Prop 26, the Personhood Movement, and Why You Should Care

November 8th is approaching quickly and the threat of Mississippi’s Proposition 26 is looming.  Proposition 26 intends to grant an egg all the legal rights afforded to a person. This makes absolutely no sense, given that an egg does not even have the correct number of chromosomes to be considered a person.  Proposition 26 is a direct challenge to abortion rights and Roe v. Wade, as well as hormonal birth control, and other far-reaching consequences.

So I’ve been spending some nights phone banking with Mississippi for Healthy Families, the Vote No on 26 Campaign. I have been calling random Mississippians halfway across the nation, interrupting the dinners of some of the most conservative people in this country to talk about women’s rights. It is exactly as exhausting as you can imagine. Actually, it’s probably more exhausting that you are imagining. One annoyed Mississippian asked my fellow phone banker, “what are you, some kind of Jewish lesbian?” I talked to maybe 50 voters, and only three intended to vote against the Proposition. The other seemed so blinded by the allure of banning abortion to even consider the far-reaching consequences of the proposition.

See, the ethics behind Proposition 26 is entrenched in the personhood movement – the push to define life at conception, and reframe the perception of dialogue on abortion rights to grant the fetus the rights of a person.  This personhood movement doesn’t, as it claims to, grant equal rights for everyone. Instead, it creates unconstitutional restrictions in order to grant special legislation for a zygote.

The language of Proposition 26 is so convoluted – while banning abortion; it would also definitely ban emergency contraception. The vague wording of the proposition could effectively prohibit hormonal birth control (the pill and IUDs) and even in vitro fertilization. It would also ban medical termination of ectopic pregnancies or other issues that would endanger the mother. The bill implies that “life” begins even before the embryo is implanted in the uterus (fertilization). There has also been speculation that miscarriages would be treated as criminal investigations.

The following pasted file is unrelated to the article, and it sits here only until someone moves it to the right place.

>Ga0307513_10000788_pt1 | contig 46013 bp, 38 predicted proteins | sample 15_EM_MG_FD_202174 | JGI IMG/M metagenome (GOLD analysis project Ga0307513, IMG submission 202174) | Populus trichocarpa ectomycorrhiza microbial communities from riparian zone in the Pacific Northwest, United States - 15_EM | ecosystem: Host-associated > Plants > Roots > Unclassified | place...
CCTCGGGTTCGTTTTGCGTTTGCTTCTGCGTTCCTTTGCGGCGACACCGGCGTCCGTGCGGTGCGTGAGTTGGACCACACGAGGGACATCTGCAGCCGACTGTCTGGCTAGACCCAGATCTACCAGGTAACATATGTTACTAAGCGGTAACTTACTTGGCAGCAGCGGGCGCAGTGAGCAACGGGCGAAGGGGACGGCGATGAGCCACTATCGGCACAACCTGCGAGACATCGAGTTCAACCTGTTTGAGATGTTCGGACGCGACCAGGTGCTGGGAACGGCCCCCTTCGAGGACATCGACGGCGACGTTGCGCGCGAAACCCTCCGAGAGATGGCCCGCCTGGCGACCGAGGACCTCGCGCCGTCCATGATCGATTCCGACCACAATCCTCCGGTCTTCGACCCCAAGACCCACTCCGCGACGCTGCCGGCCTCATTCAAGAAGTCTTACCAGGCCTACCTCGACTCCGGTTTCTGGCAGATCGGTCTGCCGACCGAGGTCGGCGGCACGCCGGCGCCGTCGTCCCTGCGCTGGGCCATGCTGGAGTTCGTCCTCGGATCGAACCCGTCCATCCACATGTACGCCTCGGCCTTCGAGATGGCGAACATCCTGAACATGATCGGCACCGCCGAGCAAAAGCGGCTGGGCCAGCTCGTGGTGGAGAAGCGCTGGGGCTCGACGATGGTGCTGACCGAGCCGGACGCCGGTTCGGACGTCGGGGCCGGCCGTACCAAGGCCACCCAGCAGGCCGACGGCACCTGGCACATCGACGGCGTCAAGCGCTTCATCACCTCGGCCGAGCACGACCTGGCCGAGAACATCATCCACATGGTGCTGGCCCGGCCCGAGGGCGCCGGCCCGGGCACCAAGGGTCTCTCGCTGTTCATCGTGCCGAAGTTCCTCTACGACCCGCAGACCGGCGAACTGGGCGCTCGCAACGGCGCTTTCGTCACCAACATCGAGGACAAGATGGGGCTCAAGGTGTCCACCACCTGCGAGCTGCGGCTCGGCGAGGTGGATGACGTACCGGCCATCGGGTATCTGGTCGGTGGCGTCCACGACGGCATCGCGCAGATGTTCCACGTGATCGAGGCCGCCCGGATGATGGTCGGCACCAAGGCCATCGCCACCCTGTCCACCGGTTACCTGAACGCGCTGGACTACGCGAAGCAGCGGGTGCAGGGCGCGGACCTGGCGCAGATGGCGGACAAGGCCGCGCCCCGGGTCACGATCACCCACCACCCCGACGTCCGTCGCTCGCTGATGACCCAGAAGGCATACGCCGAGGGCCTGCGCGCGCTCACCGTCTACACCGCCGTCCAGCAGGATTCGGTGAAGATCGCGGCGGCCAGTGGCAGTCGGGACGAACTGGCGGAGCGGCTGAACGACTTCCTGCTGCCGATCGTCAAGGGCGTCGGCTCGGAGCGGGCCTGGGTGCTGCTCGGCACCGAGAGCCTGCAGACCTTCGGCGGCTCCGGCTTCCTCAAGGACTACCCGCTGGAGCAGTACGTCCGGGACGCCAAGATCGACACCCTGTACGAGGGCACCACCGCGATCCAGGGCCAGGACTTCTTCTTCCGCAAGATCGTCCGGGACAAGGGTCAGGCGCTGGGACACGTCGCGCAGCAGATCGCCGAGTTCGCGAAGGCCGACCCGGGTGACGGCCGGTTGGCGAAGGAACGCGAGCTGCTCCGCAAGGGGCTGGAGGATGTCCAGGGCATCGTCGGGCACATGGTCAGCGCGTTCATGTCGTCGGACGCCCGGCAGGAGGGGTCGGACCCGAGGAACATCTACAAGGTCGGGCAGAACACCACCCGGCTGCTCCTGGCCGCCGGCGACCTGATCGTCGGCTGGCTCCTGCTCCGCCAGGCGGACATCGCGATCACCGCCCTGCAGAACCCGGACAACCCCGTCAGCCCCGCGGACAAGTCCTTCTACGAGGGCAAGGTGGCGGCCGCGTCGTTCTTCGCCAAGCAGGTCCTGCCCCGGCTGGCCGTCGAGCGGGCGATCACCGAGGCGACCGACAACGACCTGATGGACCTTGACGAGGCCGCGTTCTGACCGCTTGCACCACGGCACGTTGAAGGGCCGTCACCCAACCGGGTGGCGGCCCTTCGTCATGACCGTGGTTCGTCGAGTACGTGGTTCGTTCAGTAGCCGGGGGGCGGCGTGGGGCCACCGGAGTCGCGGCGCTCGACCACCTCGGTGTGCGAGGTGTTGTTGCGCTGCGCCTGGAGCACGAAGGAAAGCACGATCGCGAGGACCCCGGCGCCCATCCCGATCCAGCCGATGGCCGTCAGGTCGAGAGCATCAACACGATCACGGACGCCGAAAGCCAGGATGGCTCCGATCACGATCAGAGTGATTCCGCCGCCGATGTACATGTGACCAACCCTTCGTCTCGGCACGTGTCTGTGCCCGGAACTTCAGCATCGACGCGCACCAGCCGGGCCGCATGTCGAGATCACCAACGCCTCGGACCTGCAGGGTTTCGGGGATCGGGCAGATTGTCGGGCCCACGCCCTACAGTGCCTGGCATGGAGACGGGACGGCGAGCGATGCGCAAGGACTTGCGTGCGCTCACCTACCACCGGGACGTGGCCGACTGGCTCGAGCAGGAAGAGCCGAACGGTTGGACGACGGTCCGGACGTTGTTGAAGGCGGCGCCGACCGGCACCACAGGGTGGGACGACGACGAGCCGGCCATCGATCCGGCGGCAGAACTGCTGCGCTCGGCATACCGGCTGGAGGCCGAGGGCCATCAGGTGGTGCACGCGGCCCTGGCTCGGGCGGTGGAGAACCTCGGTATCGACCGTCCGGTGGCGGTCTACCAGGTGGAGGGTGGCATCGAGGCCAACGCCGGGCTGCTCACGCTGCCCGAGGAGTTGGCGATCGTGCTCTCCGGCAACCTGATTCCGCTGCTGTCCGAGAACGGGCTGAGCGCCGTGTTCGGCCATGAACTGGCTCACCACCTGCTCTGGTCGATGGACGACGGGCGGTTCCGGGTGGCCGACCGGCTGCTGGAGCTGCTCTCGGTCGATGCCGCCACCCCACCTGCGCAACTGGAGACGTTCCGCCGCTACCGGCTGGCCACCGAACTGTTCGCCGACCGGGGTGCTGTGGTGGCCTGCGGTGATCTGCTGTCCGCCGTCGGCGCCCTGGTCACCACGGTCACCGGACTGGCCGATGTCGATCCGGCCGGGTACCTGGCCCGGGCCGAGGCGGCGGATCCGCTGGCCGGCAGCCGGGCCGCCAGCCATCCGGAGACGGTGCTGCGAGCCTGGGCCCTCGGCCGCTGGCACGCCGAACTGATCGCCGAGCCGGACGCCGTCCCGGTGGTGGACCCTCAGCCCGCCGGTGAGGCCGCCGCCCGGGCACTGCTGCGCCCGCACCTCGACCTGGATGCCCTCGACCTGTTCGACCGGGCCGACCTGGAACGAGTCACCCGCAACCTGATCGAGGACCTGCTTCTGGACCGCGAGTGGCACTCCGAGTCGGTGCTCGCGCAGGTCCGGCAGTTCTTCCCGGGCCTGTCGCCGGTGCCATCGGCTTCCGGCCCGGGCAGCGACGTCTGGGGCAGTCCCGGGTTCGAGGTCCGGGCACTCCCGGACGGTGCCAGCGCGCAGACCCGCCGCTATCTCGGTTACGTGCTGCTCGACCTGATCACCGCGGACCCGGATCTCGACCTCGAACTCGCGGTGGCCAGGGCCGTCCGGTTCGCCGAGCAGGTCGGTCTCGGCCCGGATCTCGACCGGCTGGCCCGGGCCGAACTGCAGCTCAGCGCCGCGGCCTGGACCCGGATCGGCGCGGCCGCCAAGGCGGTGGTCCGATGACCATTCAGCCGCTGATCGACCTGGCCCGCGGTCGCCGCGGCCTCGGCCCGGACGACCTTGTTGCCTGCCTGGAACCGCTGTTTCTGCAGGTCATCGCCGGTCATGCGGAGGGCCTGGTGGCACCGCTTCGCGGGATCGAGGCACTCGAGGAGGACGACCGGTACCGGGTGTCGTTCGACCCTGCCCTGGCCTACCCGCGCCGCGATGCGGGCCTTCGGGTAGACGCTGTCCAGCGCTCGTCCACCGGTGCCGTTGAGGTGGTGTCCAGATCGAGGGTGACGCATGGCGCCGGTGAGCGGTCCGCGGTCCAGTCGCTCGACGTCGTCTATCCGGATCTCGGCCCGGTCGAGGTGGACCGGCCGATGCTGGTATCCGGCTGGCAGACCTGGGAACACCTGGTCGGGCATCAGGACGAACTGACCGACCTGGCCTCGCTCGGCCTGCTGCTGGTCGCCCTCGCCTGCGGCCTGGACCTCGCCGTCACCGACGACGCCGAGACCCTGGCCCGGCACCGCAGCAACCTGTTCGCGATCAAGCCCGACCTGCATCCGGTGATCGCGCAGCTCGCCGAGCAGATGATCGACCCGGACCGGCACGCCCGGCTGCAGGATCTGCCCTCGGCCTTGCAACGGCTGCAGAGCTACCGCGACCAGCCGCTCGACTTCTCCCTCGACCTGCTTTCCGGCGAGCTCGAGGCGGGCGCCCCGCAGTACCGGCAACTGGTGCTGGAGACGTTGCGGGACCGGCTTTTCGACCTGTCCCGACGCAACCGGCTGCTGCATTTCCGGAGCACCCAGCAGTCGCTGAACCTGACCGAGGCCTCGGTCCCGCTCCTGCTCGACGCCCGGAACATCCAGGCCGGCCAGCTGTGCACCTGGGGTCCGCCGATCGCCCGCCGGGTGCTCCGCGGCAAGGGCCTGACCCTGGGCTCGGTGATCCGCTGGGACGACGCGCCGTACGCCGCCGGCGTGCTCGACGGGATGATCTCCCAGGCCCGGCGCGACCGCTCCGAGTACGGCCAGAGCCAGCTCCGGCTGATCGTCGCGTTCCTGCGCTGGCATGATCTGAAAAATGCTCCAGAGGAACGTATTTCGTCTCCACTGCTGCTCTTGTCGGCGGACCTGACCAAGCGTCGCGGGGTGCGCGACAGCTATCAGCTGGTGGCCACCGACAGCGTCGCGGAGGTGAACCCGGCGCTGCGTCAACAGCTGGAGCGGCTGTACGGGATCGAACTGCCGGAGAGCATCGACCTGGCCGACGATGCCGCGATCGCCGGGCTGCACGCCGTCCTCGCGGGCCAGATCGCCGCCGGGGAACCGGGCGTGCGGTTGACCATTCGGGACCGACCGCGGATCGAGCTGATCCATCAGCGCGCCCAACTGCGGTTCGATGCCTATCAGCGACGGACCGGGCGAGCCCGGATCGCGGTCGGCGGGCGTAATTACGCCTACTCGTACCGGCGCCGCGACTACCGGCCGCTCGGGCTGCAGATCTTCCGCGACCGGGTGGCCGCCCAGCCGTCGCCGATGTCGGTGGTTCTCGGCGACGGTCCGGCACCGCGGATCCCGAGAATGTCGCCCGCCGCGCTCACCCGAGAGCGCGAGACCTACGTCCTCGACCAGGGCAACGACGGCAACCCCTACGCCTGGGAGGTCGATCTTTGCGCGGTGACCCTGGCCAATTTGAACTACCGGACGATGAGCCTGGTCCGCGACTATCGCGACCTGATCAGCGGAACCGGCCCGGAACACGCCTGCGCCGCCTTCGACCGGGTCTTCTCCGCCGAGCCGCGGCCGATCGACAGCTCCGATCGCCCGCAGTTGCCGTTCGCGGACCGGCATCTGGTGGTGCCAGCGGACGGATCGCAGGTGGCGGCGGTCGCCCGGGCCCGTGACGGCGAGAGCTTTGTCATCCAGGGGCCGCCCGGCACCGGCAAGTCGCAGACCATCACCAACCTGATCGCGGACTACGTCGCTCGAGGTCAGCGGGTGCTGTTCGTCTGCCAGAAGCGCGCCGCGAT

The governor of Mississippi, republican Haley Barbour recently expressed concerns about the extreme wording of the proposition. A shocking amount of sense from this former presidential hopeful. However, due to public outcry, he has since recanted his statement.

Here’s the thing: Roe v. Wade exists. It happened. Women have the constitutional right to terminate their pregnancy. Not merely in the cases of rape, incest, or ectopic pregnancies but also in the case of NOT WANTING TO BE PREGNANT ANY MORE.  Proposition 26 is straight up unconstitutional. Reproductive rights are rights, and rights shouldn’t be voted on. The obsession with controlling female bodies is a divisionary tactic from the real issues that plague this nation right now.

You guys, I’m only an armchair political scientist, but this is definitely going to pass. And then it will be swiftly taken to court. A legal battle won’t be a set-back for the personhood movement – it is the end game. The ultimate goal for Proposition 26 is to bring it all the way to the Supreme Court and directly challenge Roe v. Wade. This goes beyond Mississippi. This goes beyond Florida (where the personhood movement is gaining steam). This is a national attack on human rights.


~ by Hayley Cavataro on November 7, 2011.

One Response to “Prop 26, the Personhood Movement, and Why You Should Care”

  1. […] another Personhood bill. You can read about that (failed) attempt in Mississippi about a month ago HERE. This bill provides that “unborn children at every stage of development enjoy all the rights, […]

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